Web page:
Skip to main content

Evaluating Your Sources: Magazine and Journal Articles

How do I know it's a magazine/journal article?

One of the best indications that the citation you're looking at is for a magazine or journal article is the presence of a volume and issue number:

article citation

Which is it? A magazine or a scholarly journal?

Magazines:   Scholarly Journals:
  • Stuffed with ads.
  • Visually stimulating (colors, etc.)
  • Minimal if any author credentials and lists of references.
  • No ads.
  • Bland appearance.
  • References (documentation) and author credentials given.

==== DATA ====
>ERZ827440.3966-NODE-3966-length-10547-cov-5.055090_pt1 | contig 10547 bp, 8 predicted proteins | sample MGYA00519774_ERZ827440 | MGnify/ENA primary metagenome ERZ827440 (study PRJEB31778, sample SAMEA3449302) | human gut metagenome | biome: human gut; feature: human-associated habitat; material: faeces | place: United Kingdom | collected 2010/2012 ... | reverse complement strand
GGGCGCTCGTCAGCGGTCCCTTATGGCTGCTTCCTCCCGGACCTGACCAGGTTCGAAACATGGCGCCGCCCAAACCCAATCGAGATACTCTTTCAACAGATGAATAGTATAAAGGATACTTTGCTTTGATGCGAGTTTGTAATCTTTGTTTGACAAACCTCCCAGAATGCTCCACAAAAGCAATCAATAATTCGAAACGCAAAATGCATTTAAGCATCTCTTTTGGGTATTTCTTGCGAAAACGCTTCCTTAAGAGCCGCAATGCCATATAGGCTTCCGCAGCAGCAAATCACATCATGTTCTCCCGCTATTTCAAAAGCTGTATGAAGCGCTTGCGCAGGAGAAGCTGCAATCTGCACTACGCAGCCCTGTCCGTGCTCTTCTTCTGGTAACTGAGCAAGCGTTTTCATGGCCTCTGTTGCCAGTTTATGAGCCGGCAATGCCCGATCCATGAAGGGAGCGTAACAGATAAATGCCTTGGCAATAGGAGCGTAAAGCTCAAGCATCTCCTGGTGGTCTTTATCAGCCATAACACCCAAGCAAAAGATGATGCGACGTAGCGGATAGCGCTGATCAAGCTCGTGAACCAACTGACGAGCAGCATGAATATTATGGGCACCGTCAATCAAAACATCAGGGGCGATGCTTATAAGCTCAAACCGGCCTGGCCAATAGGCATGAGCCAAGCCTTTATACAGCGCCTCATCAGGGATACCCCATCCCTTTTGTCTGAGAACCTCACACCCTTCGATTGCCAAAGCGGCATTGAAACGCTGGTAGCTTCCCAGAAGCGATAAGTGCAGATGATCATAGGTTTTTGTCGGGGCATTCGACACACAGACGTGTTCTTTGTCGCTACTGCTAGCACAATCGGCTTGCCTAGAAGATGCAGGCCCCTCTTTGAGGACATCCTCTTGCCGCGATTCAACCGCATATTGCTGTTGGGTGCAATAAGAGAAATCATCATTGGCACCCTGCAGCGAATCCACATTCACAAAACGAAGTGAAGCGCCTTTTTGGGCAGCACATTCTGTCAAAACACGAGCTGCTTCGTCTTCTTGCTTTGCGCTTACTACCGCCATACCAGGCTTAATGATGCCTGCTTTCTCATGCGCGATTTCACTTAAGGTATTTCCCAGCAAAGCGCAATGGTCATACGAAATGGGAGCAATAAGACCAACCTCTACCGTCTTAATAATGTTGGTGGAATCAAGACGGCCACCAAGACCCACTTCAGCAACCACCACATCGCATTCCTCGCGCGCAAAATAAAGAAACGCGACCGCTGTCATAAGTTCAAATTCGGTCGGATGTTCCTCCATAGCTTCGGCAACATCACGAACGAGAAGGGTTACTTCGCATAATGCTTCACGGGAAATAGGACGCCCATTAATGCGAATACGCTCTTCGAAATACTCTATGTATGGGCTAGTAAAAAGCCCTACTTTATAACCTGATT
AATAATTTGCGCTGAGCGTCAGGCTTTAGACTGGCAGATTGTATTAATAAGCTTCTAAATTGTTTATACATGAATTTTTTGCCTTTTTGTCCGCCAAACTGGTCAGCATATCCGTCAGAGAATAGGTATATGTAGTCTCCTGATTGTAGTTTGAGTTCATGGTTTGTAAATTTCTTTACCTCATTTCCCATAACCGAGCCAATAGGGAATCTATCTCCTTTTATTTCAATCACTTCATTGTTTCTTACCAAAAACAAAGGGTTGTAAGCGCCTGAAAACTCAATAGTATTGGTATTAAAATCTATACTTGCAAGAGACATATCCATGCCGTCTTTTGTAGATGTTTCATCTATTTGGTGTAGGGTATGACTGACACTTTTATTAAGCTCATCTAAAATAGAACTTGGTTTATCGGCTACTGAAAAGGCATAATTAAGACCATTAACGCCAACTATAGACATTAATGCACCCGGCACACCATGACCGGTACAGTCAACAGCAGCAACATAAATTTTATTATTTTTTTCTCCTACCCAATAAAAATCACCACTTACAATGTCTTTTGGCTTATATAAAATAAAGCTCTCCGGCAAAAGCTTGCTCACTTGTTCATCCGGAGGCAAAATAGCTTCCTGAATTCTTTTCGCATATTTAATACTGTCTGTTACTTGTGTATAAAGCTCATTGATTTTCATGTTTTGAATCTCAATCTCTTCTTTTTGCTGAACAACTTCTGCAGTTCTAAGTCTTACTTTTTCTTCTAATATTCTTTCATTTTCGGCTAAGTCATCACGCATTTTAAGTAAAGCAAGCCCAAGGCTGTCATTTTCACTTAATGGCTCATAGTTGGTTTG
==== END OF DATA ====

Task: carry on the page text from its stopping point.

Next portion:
Note that issues such as whether it has advertisements and whether it is visually stimulating are easy to determine in the print version of the source, but much less apparent in the electronic versions within databases. In these cases, rely on the author credentials and references given. Also, see the "accuracy/substance" tab for determining whether or not it is refereed.

Most of your research should come from scholarly journals, rather than magazines. There are times, however, when magazines are OK to consult, particularly if you are trying to determine how an issue is presented to the general public. If in doubt, you should clarify this with your professor.